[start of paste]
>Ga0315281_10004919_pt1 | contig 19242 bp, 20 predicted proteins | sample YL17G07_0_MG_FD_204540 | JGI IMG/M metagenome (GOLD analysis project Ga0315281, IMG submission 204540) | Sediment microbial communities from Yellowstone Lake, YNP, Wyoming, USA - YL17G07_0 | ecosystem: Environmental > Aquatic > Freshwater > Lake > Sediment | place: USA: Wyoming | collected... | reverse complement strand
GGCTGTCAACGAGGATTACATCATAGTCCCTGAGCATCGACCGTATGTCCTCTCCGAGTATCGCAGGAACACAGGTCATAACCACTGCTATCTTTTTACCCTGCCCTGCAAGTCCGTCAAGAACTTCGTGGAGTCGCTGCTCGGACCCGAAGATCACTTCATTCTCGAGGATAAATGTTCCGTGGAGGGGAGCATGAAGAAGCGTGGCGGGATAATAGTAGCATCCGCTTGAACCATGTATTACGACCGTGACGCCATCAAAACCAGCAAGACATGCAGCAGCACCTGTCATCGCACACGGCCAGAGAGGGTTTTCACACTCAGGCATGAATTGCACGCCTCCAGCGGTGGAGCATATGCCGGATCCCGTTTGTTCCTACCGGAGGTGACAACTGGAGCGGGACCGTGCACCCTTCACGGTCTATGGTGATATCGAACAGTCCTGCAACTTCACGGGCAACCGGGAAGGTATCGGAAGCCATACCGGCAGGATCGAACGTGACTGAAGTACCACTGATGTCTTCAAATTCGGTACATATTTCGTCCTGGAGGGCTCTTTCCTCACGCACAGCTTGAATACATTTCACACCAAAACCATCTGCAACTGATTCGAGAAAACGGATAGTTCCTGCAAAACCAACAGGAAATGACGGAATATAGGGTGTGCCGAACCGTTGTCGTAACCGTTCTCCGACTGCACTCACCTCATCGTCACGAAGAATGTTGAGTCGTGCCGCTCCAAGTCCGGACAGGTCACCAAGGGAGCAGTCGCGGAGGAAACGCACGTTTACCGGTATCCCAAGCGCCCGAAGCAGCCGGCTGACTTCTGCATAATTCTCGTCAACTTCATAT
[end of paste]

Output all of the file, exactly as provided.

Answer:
>Ga0315281_10004919_pt1 | contig 19242 bp, 20 predicted proteins | sample YL17G07_0_MG_FD_204540 | JGI IMG/M metagenome (GOLD analysis project Ga0315281, IMG submission 204540) | Sediment microbial communities from Yellowstone Lake, YNP, Wyoming, USA - YL17G07_0 | ecosystem: Environmental > Aquatic > Freshwater > Lake > Sediment | place: USA: Wyoming | collected... | reverse complement strand
GGCTGTCAACGAGGATTACATCATAGTCCCTGAGCATCGACCGTATGTCCTCTCCGAGTATCGCAGGAACACAGGTCATAACCACTGCTATCTTTTTACCCTGCCCTGCAAGTCCGTCAAGAACTTCGTGGAGTCGCTGCTCGGACCCGAAGATCACTTCATTCTCGAGGATAAATGTTCCGTGGAGGGGAGCATGAAGAAGCGTGGCGGGATAATAGTAGCATCCGCTTGAACCATGTATTACGACCGTGACGCCATCAAAACCAGCAAGACATGCAGCAGCACCTGTCATCGCACACGGCCAGAGAGGGTTTTCACACTCAGGCATGAATTGCACGCCTCCAGCGGTGGAGCATATGCCGGATCCCGTTTGTTCCTACCGGAGGTGACAACTGGAGCGGGACCGTGCACCCTTCACGGTCTATGGTGATATCGAACAGTCCTGCAACTTCACGGGCAACCGGGAAGGTATCGGAAGCCATACCGGCAGGATCGAACGTGACTGAAGTACCACTGATGTCTTCAAATTCGGTACATATTTCGTCCTGGAGGGCTCTTTCCTCACGCACAGCTTGAATACATTTCACACCAAAACCATCTGCAACTGATTCGAGAAAACGGATAGTTCCTGCAAAACCAACAGGAAATGACGGAATATAGGGTGTGCCGAACCGTTGTCGTAACCGTTCTCCGACTGCACTCACCTCATCGTCACGAAGAATGTTGAGTCGTGCCGCTCCAAGTCCGGACAGGTCACCAAGGGAGCAGTCGCGGAGGAAACGCACGTTTACCGGTATCCCAAGCGCCCGAAGCAGCCGGCTGACTTCTGCATAATTCTCGTCAACTTCATAT